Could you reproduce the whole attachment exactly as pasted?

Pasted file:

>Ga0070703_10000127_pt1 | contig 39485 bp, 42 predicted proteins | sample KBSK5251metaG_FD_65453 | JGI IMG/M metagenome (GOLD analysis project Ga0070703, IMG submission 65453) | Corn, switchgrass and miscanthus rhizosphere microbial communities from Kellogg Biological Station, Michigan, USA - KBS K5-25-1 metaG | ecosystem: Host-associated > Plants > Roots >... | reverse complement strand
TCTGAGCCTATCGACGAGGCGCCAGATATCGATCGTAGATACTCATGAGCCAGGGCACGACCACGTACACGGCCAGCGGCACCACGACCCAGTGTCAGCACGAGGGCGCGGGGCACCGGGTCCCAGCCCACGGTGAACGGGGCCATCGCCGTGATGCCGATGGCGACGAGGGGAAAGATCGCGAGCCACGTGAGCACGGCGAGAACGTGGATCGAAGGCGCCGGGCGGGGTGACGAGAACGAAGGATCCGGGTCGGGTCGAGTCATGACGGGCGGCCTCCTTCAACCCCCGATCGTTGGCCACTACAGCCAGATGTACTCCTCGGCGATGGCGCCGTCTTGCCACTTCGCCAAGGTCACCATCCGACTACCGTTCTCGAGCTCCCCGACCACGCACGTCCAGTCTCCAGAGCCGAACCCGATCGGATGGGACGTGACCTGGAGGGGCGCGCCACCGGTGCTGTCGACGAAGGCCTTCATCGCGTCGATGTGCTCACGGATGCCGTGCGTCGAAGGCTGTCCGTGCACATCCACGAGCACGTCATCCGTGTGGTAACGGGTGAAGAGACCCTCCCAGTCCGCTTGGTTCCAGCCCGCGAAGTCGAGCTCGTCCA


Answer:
>Ga0070703_10000127_pt1 | contig 39485 bp, 42 predicted proteins | sample KBSK5251metaG_FD_65453 | JGI IMG/M metagenome (GOLD analysis project Ga0070703, IMG submission 65453) | Corn, switchgrass and miscanthus rhizosphere microbial communities from Kellogg Biological Station, Michigan, USA - KBS K5-25-1 metaG | ecosystem: Host-associated > Plants > Roots >... | reverse complement strand
TCTGAGCCTATCGACGAGGCGCCAGATATCGATCGTAGATACTCATGAGCCAGGGCACGACCACGTACACGGCCAGCGGCACCACGACCCAGTGTCAGCACGAGGGCGCGGGGCACCGGGTCCCAGCCCACGGTGAACGGGGCCATCGCCGTGATGCCGATGGCGACGAGGGGAAAGATCGCGAGCCACGTGAGCACGGCGAGAACGTGGATCGAAGGCGCCGGGCGGGGTGACGAGAACGAAGGATCCGGGTCGGGTCGAGTCATGACGGGCGGCCTCCTTCAACCCCCGATCGTTGGCCACTACAGCCAGATGTACTCCTCGGCGATGGCGCCGTCTTGCCACTTCGCCAAGGTCACCATCCGACTACCGTTCTCGAGCTCCCCGACCACGCACGTCCAGTCTCCAGAGCCGAACCCGATCGGATGGGACGTGACCTGGAGGGGCGCGCCACCGGTGCTGTCGACGAAGGCCTTCATCGCGTCGATGTGCTCACGGATGCCGTGCGTCGAAGGCTGTCCGTGCACATCCACGAGCACGTCATCCGTGTGGTAACGGGTGAAGAGACCCTCCCAGTCCGCTTGGTTCCAGCCCGCGAAGTCGAGCTCGTCCA